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Pansies and violas; top tips.

Byline: SNOWDONIA NURSERIES

AS autumn approaches and the summer bedding plants get straggly and bedraggled we need to look for something much tougher to occupy patio pots over the long winter period. There is a fair selection of hardy plants that can offer attractive foliage/berries/flowers for some of this time but if you''re looking for a plant that is going to flower right through winter then pansies and violas are in a league of their own.

Pansies are close relatives of violas with larger sized flowers. However big flowers are not always an advantage in winter as they are more susceptible to damage from wind and rain. For this reason the best strains of pansies for winter use have had medium sized flowers - Universal, which was the original winter flowering pansy, and more recently Panola, which is now the leading multiflora strain of pansy for winter use. It is available in a wide range of separate colours and several designer mixes.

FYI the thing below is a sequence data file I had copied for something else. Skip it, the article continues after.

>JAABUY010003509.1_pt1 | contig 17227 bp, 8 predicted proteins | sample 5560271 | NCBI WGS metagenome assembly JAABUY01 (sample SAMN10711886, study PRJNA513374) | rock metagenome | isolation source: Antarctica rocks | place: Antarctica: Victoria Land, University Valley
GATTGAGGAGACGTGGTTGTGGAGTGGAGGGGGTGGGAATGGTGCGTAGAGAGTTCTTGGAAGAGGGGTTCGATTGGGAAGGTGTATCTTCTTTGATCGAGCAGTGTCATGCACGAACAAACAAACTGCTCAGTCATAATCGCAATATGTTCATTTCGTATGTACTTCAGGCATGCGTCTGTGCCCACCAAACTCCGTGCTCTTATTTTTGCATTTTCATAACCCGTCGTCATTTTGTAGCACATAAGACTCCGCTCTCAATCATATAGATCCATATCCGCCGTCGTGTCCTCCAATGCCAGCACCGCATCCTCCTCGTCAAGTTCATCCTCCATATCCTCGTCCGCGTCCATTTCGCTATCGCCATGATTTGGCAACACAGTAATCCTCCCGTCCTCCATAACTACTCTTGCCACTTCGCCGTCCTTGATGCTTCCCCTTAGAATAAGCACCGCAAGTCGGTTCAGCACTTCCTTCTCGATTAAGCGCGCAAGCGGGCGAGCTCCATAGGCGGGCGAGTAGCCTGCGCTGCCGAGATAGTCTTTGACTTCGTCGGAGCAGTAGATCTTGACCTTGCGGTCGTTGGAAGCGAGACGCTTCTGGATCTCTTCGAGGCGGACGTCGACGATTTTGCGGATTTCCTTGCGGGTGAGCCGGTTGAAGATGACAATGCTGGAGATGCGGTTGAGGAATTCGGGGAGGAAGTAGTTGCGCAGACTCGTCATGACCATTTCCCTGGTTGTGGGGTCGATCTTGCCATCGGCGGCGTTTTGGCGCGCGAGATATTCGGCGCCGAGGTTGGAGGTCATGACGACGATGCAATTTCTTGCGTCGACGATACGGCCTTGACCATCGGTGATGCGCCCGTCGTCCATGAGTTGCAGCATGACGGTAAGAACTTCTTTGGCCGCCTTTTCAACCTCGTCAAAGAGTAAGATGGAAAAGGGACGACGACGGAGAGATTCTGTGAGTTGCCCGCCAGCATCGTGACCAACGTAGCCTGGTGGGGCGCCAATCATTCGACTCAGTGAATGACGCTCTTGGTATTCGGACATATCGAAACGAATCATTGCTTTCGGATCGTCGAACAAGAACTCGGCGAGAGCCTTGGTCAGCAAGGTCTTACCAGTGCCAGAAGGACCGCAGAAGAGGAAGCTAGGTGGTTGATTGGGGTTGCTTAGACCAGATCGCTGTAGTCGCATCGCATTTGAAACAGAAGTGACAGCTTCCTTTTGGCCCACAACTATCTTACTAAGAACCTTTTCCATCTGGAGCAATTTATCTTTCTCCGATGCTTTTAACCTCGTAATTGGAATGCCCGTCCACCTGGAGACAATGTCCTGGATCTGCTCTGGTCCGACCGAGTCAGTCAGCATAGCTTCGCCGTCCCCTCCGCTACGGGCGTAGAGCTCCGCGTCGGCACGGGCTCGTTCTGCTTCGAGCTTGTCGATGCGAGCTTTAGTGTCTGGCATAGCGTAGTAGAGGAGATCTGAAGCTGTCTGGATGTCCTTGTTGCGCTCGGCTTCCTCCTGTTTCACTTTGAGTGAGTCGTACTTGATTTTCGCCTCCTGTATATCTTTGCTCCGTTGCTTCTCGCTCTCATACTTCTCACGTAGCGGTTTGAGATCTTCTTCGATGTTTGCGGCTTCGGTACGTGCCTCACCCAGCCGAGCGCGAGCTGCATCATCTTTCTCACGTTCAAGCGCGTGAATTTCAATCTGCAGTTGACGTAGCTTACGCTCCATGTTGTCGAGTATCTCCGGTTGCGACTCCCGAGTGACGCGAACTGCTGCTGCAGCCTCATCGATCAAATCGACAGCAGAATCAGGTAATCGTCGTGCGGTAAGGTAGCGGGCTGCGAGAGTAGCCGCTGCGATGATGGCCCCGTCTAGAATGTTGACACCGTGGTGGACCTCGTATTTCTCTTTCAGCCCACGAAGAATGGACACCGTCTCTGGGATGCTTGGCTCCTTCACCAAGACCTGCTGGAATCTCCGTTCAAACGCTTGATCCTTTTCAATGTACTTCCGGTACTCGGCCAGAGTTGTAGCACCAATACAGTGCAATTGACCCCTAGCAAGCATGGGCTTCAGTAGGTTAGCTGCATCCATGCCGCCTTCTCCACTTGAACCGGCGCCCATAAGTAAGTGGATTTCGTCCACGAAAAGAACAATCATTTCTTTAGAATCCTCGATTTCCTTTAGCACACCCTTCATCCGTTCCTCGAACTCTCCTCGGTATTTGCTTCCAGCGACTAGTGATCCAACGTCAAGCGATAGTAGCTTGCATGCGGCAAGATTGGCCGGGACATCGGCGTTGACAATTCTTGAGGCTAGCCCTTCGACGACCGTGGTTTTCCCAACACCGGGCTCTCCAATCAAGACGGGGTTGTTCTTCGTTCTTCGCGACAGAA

Violas have smaller flowers but lots of them. Sorbet and Penny are the most widely grown series with lots of new fancy colour combinations coming through. Why not try some unusual colour combinations this autumn? Viola Halloween is a ghostly mix of black and orange, and Harvest is a vibrant combination of yellow, orange and purple.

Pansy Plentifall is an exciting new development, being the first pansy with a genuine spreading habit. One fault of pansies is a tendency to legginess especially in warm weather. Plentifall has a non-stretching habit and is ideal for hanging baskets, window boxes and patio tubs, growing sideways and then down. Currently the colour range is limited to just four colours but no doubt more will be added in the near future.
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Title Annotation:Features
Publication:Daily Post (Liverpool, England)
Date:Sep 10, 2011
Words:290
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